Abstract/Text This article summarizes the principles of judicious antimicrobial therapy for three of the five conditions--cough, pharyngitis, the common cold--that account for most of the outpatient use of these drugs in the United States. The principles governing the other two conditions, otitis media and acute sinusitis, were presented in the previous issue. This article summarizes evidence against the use of antibiotic treatment for illness with cough or bronchitis in children, unless the cough is prolonged. Although empiric treatment may be started in patients with pharyngitis when streptococcal infection is suspected, the authors recommend withholding antibiotic treatment until antigen testing or culture is positive. There is never any indication for antibiotic treatment of the common cold; it is important to understand the natural history of colds, because symptoms such as mucopurulent rhinitis or cough, even when they persist for up to two weeks, do not necessarily indicate bacterial infection.

PMID 9803198  Am Fam Physician. 1998 Oct 15;58(6):1335-42, 1345.
著者: D Felmingham, R N Grüneberg
雑誌名: J Antimicrob Chemother. 2000 Feb;45(2):191-203.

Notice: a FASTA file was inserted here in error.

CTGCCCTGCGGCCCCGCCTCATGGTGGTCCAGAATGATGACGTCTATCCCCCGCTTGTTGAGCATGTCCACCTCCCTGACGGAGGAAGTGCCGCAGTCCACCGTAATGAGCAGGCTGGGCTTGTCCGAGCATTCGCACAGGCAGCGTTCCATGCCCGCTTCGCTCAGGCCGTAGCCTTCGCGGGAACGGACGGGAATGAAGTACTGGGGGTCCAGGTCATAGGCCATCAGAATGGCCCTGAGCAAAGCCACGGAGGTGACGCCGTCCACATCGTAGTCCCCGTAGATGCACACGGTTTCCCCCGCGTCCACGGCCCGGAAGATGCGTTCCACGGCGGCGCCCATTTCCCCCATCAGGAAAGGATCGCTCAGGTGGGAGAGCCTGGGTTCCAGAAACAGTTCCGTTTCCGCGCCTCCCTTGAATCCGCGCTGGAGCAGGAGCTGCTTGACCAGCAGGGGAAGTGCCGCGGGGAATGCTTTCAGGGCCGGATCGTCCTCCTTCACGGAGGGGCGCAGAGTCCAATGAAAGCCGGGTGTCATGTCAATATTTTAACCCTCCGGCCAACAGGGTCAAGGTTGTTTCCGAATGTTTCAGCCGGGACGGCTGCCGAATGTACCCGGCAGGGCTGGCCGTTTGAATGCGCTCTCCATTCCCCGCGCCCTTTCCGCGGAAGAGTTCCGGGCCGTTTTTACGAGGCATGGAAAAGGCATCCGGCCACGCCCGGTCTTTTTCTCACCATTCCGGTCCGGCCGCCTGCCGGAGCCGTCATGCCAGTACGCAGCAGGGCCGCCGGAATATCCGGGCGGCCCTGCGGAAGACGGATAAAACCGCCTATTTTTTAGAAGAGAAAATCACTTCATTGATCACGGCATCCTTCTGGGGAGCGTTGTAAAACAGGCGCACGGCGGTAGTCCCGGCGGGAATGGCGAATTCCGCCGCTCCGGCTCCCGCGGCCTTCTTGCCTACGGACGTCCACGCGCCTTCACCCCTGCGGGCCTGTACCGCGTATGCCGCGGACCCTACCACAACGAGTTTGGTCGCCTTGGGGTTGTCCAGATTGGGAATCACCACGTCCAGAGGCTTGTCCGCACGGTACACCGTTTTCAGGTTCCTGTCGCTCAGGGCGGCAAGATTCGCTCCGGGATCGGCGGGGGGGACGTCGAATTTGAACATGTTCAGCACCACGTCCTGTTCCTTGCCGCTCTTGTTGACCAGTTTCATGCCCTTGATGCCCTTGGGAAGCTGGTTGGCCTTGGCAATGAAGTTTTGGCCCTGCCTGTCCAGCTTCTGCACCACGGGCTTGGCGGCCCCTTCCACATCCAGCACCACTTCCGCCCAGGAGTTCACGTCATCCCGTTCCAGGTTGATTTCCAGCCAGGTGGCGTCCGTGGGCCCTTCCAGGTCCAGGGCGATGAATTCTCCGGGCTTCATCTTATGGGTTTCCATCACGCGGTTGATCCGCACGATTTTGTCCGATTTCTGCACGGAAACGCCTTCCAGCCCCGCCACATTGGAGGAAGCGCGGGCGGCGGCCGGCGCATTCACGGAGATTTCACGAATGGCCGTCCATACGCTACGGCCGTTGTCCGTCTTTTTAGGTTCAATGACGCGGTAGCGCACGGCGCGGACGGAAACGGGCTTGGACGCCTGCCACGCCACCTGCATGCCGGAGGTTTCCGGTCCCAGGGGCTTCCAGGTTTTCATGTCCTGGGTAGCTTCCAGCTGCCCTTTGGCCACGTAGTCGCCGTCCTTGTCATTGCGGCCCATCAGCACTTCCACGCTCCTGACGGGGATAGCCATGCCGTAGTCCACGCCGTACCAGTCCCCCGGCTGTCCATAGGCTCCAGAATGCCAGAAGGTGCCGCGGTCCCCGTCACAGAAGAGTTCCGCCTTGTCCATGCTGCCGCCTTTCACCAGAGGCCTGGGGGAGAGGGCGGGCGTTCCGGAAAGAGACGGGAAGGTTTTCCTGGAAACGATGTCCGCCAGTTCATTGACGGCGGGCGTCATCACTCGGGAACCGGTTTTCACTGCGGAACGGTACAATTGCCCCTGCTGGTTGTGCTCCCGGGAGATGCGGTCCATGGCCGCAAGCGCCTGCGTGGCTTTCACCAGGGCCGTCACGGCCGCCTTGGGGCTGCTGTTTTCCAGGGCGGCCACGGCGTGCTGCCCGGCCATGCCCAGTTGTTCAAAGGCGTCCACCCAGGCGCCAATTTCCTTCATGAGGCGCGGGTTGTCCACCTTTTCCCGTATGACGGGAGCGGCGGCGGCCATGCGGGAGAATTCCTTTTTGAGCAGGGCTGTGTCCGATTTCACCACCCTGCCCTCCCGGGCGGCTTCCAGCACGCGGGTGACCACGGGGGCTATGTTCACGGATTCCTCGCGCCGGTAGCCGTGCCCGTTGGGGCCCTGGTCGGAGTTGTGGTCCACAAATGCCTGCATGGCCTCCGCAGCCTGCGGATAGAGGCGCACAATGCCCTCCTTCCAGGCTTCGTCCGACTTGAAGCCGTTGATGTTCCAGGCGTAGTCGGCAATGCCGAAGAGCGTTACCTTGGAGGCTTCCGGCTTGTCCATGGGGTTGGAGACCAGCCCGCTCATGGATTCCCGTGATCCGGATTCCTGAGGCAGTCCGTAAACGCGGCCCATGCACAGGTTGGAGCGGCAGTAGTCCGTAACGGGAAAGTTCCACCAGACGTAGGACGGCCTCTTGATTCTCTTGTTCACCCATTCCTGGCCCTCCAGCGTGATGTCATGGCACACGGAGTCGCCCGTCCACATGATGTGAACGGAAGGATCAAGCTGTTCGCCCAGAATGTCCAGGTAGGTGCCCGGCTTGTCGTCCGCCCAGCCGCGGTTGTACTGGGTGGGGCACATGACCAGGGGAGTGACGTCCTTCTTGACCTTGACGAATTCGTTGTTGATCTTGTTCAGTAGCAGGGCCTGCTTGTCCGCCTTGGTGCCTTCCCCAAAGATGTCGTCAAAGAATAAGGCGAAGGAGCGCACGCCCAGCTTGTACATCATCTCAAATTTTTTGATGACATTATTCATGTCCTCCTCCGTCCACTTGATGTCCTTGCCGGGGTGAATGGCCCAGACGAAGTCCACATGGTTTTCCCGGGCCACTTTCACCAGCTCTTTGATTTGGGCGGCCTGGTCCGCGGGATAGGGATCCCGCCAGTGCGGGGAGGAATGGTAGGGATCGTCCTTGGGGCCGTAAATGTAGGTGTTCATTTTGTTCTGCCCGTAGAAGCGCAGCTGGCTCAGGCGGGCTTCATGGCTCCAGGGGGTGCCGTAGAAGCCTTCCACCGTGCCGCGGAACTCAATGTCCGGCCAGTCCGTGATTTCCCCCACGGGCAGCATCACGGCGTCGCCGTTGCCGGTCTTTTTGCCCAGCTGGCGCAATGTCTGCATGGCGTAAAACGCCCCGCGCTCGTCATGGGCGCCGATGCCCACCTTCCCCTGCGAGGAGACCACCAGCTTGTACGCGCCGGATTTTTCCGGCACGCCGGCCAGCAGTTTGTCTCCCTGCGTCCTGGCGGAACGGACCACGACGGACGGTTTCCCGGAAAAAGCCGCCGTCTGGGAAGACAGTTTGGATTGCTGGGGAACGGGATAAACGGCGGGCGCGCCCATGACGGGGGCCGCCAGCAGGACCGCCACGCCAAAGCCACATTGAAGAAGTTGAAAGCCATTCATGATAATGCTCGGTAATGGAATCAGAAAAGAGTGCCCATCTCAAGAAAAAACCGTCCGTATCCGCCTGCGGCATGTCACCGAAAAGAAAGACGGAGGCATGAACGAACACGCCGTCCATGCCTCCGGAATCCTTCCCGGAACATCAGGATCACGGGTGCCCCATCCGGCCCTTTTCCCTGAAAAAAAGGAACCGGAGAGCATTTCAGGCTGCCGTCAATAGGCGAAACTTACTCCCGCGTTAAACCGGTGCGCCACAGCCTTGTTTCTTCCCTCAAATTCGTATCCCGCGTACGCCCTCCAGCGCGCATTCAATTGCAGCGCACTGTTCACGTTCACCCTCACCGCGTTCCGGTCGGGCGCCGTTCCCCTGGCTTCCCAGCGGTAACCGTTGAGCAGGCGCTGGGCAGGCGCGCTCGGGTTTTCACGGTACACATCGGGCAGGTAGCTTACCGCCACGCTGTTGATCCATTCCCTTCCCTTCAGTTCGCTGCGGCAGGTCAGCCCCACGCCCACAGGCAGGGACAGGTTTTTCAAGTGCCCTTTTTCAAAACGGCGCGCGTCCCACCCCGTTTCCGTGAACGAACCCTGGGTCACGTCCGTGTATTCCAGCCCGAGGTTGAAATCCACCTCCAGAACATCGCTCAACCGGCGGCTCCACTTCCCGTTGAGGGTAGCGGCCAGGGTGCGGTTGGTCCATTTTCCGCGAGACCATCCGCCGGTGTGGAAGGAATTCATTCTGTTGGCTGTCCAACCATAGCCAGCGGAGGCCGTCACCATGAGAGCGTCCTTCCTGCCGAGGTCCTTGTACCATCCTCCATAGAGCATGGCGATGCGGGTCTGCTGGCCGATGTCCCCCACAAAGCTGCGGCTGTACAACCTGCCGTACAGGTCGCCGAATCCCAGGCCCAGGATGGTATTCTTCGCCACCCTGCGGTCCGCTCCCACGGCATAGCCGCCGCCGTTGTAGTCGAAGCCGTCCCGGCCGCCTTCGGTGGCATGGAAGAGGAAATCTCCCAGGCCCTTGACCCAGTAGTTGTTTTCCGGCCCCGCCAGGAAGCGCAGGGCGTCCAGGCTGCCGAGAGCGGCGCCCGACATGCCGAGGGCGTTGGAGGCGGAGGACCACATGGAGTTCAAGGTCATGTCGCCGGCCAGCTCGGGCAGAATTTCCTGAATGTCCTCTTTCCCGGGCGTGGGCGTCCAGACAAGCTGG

Abstract/Text The Alexander Project was established in 1992 to examine antimicrobial susceptibilities of bacterial isolates from community-acquired infections of the lower respiratory tract. Testing of a range of compounds was undertaken in a central laboratory. From 1992 to 1995, isolates were collected from geographically separated areas in countries in the European Union and various states in the USA. In 1996, the study was extended to include centres in Mexico, Brazil, Saudi Arabia, South Africa, Hong Kong and other European countries not included previously. Data generated by the project during 1996-1997 confirm France and Spain as European centres with high rates of resistance to penicillin among isolates of Streptococcus pneumoniae. Both intermediate (MIC 0. 12-1 mg/L) and resistant (MIC 2 mg/L) phenotypes are present. Combined resistance rates (intermediate and resistant) were >/=50% in 1997. Combined resistance rates in excess of 20% were found in the Republic of Ireland, Portugal, the Slovak Republic and Hungary. Penicillin resistance continues to evolve in the USA, with combined resistance rates of 16.4% (1996) and 18.6% (1997). In the new, non-European centres, e.g. Mexico and, in particular, Hong Kong (where resistant strains accounted for 50% of all isolates of S. pneumoniae in 1996 and 55.5% in 1997), there are centres where rates of resistance are high. Macrolide resistance is increasing generally among both penicillin-resistant and penicillin-susceptible isolates of S. pneumoniae. There is variation between countries, and in four out of the 16 centres for which both 1996 and 1997 data are available, rates of macrolide resistance have fallen. Overall, the percentage of S. pneumoniae strains that is resistant to macrolides exceeds the percentage that is resistant to penicillin. In 1996, 16. 5% of all S. pneumoniae isolates were resistant to macrolides compared with 10.4% resistant to penicillin, and in 1997 respective rates were 21.9% and 14.1%. beta-Lactamase production was the principal mechanism of resistance observed among isolates of Haemophilus influenzae. However, considerable variation in the percentage of isolates producing beta-lactamase (0-37.1%) was observed within this species. Within Europe, in the Republic of Ireland, France and Belgium, more than 15% of isolates were beta-lactamase producers. In Spain rates were as high as 31.7%. Outside Europe and the USA high rates were described in Mexico (25%), Saudi Arabia (27.9%, 16.7%) and Hong Kong (37.1%, 28.9%). Of H. influenzae from the USA, 30.4% were beta-lactamase producers in 1996 and 23.3% in 1997. beta-Lactamase production among isolates of Moraxella catarrhalis was observed in >90% of the isolates tested in 1996 and 1997.